Pavement Life Cycle
All pavement will deteriorate over time. The pavement life cycle includes how pavements are built, how their condition changes over time, and how this process can be affected by different forms of maintenance, rehabilitation and reconstruction.
Typically, pavement deteriorates at an ever-increasing rate: at first very few distresses are present and the pavement stays in relatively good condition, but as it ages more distresses develop with each distress making it easier for subsequent distresses to develop. For instance, once a substantial crack occurs it is then easier for water to (1) infiltrate the HMA layer and (2) penetrate and weaken the subgrade.
Maintenance and rehabilitation are the two principal treatments used to extend pavement life. These treatments will (1) immediately increase the pavement condition and (2) affect the future rate of deterioration. In general, maintenance can slow the rate of deterioration by correcting small pavement defects before they can worsen and contribute to further defects. Beyond a certain point, however, defects become too large for correction by mere maintenance. At this point, rehabilitation can be used to effect a wholesale correction of a large number of relatively severe defects, which provides a step increase in pavement condition. Figure 1 illustrates this concept.
Life Cycle Cost Analysis (LCCA)
All new construction, reconstruction, rehabilitation and maintenance projects should employ some level of economic evaluation to determine the most cost effective method and timing. For instance, a rehabilitation that involves placing an SMA wearing course may cost as much as 20 percent more than a typical dense-graded HMA wearing course. However, the SMA wearing course may provide up to 40 percent additional pavement life based on its rut-resistant nature.
Life cycle cost analysis is typically done over a fixed period – often 20, 40 or even 50 years. The costs normally considered are:
- Initial construction costs.
- Maintenance costs. Maintenance costs are those costs associated with maintaining the pavement surface at some acceptable level.
- Rehabilitation costs. These costs represent the costs associated with each rehabilitation alternative (typically they are overlay costs).
- Salvage value. The salvage value is the relative value of the pavement at the end of the analysis period. The value of any generated RAP when replacing a deteriorated pavement should be included in the salvage value.
- User costs. User costs are those costs that are accrued by the user of the facility during the construction, maintenance and/or rehabilitation and everyday use of a roadway section. These costs include vehicle operating costs (tires, gas, oil, etc.) and user delay costs (costs associated with slow downs due to construction and maintenance activities and denial-of-use) (Paterson, 1986). User delay costs are the most difficult and most controversial life cycle cost to accurately calculate because they involve assigning a dollar value to individuals’ delay time and determining future traffic conditions.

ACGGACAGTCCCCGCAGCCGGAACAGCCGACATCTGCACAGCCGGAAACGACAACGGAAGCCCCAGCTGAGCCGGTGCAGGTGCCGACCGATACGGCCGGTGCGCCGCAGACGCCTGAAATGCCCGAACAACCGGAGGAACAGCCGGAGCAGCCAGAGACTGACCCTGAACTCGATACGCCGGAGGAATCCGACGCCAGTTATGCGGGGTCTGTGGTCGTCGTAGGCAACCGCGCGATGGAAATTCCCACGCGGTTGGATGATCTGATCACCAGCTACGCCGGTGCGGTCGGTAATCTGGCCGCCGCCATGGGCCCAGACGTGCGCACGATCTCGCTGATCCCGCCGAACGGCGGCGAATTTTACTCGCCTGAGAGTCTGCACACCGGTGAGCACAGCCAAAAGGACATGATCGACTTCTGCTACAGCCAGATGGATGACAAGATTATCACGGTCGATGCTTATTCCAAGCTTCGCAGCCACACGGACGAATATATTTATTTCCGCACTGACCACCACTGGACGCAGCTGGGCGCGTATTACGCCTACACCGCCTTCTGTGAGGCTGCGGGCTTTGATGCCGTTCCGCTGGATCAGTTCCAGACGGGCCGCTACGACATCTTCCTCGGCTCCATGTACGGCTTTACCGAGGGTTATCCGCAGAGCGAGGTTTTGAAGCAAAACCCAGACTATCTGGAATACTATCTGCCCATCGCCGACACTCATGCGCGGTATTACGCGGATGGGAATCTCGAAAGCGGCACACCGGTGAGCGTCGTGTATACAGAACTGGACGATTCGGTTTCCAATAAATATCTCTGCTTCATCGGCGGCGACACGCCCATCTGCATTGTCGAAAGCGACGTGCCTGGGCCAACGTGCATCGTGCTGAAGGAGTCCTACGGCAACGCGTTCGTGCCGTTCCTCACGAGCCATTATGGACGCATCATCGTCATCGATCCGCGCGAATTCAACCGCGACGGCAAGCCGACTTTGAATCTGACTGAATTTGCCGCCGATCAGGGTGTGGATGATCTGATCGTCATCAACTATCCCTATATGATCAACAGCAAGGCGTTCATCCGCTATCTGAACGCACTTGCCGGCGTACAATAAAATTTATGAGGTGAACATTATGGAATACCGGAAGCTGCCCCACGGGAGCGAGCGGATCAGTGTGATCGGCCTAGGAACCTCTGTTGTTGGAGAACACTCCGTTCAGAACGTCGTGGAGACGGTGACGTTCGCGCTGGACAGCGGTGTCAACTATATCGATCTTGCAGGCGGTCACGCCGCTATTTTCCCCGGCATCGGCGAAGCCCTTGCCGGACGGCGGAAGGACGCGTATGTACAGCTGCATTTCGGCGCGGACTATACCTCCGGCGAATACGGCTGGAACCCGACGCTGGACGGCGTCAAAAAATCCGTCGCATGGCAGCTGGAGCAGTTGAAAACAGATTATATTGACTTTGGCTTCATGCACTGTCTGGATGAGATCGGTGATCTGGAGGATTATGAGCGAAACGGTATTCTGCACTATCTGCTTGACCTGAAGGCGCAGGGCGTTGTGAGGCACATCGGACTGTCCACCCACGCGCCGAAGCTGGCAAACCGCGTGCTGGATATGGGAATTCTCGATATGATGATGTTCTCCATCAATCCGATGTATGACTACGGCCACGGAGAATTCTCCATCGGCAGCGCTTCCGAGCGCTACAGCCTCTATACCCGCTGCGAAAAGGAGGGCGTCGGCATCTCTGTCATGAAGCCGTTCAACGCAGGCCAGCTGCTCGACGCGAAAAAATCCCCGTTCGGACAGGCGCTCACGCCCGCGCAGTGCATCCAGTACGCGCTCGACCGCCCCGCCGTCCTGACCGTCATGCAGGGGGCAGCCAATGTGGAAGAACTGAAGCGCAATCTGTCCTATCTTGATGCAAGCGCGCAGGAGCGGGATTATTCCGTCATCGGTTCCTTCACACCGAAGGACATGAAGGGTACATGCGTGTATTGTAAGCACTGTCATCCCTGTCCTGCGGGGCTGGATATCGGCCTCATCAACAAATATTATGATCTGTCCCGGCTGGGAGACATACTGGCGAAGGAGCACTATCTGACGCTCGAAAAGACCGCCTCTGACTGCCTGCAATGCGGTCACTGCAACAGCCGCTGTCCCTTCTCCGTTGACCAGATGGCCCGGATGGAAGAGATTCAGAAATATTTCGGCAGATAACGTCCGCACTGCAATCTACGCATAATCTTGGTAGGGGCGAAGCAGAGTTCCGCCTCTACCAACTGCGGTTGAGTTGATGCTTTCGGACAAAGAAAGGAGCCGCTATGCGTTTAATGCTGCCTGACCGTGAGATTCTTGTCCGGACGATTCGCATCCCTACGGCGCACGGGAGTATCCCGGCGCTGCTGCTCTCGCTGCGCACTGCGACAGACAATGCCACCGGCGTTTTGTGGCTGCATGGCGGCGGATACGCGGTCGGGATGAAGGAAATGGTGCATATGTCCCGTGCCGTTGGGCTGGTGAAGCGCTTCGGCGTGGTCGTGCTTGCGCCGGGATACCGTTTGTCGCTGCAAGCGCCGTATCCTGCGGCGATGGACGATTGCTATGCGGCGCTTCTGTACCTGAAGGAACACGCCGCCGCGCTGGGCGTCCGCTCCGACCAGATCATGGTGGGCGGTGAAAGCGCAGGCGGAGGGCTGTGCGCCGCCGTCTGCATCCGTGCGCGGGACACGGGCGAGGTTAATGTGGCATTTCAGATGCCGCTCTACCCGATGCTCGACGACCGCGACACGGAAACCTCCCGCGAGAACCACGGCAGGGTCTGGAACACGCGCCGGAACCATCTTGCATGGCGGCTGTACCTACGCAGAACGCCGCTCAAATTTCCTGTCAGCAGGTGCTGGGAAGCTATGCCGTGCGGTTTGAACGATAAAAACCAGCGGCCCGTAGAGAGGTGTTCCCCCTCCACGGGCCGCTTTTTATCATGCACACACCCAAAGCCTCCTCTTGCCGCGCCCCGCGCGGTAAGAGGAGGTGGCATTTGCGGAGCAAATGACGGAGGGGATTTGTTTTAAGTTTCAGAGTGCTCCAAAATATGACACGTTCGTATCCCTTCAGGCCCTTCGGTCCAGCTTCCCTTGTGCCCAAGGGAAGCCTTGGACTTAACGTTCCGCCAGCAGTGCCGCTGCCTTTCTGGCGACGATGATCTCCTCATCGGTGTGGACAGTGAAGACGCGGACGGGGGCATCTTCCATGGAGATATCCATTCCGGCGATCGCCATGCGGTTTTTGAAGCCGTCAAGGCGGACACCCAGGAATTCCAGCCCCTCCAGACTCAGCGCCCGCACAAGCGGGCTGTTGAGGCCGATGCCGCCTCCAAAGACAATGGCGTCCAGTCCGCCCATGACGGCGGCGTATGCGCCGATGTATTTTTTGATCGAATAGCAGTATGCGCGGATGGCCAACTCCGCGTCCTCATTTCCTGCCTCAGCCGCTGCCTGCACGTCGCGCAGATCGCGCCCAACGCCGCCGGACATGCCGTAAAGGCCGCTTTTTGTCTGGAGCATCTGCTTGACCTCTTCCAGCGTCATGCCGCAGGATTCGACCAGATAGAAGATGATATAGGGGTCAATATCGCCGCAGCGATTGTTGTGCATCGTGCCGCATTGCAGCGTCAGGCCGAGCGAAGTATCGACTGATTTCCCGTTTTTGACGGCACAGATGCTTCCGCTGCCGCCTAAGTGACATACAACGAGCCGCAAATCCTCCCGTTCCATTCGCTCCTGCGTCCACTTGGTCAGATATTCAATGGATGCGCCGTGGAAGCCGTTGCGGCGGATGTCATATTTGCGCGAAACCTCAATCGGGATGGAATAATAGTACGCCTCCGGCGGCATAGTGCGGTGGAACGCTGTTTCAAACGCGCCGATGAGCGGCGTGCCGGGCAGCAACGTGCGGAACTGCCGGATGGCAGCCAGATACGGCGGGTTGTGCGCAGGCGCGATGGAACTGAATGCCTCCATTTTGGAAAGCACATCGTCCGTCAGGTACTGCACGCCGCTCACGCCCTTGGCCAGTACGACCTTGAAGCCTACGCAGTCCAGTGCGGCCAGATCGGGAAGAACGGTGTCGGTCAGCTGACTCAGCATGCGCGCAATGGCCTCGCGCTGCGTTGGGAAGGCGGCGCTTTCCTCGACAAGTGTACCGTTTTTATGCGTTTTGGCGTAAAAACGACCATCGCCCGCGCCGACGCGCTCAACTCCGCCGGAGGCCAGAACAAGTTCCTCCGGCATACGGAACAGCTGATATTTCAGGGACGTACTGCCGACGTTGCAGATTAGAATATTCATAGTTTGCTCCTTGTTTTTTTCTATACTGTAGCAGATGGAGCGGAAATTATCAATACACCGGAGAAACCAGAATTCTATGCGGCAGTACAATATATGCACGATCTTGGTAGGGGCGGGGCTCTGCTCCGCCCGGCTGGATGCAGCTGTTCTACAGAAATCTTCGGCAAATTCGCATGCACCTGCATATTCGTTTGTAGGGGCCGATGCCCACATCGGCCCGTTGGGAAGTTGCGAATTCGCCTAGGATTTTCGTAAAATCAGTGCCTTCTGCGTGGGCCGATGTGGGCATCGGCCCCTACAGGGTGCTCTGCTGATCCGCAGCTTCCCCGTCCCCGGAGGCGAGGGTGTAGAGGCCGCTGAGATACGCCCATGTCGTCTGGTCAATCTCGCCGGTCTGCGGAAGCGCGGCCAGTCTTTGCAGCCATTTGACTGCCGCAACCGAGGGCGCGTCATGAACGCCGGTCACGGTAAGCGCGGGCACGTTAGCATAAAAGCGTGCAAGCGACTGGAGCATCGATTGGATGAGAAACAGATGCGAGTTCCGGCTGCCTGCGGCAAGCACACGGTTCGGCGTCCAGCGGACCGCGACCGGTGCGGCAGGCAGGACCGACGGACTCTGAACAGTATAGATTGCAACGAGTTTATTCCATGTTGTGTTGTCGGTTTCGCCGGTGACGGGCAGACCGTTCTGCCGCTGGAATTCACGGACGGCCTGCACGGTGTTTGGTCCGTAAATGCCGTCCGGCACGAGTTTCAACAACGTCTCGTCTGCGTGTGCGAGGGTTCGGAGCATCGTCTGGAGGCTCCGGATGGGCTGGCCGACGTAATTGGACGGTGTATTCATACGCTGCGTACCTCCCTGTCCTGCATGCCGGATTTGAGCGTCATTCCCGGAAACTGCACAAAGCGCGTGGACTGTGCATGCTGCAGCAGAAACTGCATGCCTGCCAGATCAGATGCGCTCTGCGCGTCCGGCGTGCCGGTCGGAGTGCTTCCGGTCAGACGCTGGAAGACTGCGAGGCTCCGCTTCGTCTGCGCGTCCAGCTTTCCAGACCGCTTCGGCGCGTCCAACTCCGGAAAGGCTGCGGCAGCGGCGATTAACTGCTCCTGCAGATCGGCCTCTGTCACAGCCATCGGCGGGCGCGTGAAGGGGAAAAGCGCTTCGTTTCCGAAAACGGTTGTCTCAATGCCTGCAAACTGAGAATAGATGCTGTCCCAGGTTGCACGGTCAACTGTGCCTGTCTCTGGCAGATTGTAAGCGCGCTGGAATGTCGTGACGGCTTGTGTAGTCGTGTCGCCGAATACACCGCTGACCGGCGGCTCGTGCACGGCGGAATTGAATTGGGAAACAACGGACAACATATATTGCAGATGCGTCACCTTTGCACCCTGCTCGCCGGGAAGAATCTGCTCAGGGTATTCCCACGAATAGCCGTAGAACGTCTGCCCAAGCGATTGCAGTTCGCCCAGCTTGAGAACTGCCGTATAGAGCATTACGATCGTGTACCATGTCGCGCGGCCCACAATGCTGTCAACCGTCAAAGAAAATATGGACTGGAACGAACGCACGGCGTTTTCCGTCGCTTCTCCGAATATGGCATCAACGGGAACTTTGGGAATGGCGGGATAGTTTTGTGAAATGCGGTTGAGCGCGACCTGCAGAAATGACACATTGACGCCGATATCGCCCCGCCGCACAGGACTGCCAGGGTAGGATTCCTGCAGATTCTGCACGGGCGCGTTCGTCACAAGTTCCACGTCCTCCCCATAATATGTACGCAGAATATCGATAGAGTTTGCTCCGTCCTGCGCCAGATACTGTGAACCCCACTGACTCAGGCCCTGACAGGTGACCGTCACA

These costs are usually summarized over time by discounting all costs that occur at different times using the present worth method to account for the time value of money. The comparative costs may be shown as either total present worth or an annualized cost. LCCA, the availability of funds, project specific and environmental conditions or constraints, project constructability and the ability of each alternative to serve the anticipated traffic volumes should all be used in the decision process for selecting the most appropriate alternative.
For more information concerning life cycle cost analysis, refer to FHWA report FHWA-SA-98-079, Life-Cycle Cost Analysis in Pavement Design (written by Walls and Smith).
Pavement Management Systems
A pavement management system is a set of tools or methods that assist decision makers in determining cost effective strategies for maintaining, upgrading and operating a network of pavements. Pavement management systems (PMS) can be used to determine the most appropriate time to rehabilitate pavement, what the most cost-effective method is, and how many dollars it will take to maintain a roadway system at a desirable condition level (WSDOT, 1994). There are numerous different PMS from which to choose, each one with its own level of complexity. For a small town or rural county a simple system based on visual inspection and maintained in a Microsoft Excel or Access database may be more than sufficient. For a state road network a more complex PMS is usually appropriate.
- International Roughness Index: Relationship to Other Measures of Roughness and Riding Quality. Transportation Research Record 1084. Transportation Research Board, National Research Council, Washington, D.C. pp. 49-59.↵
- Washington State Department of Transportation (WSDOT). (December 1994). A Guide for Local Agency Pavement Managers. The Northwest Technology Transfer Center, Washington State Department of Transportation. Olympia, WA.↵